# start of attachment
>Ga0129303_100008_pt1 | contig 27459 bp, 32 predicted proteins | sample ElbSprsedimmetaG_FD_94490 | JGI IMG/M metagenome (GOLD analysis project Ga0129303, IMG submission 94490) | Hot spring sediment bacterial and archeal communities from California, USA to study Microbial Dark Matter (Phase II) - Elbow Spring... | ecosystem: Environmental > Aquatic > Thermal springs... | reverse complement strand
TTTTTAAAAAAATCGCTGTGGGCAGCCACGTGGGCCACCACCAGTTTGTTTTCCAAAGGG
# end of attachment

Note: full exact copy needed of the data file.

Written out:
>Ga0129303_100008_pt1 | contig 27459 bp, 32 predicted proteins | sample ElbSprsedimmetaG_FD_94490 | JGI IMG/M metagenome (GOLD analysis project Ga0129303, IMG submission 94490) | Hot spring sediment bacterial and archeal communities from California, USA to study Microbial Dark Matter (Phase II) - Elbow Spring... | ecosystem: Environmental > Aquatic > Thermal springs... | reverse complement strand
TTTTTAAAAAAATCGCTGTGGGCAGCCACGTGGGCCACCACCAGTTTGTTTTCCAAAGGG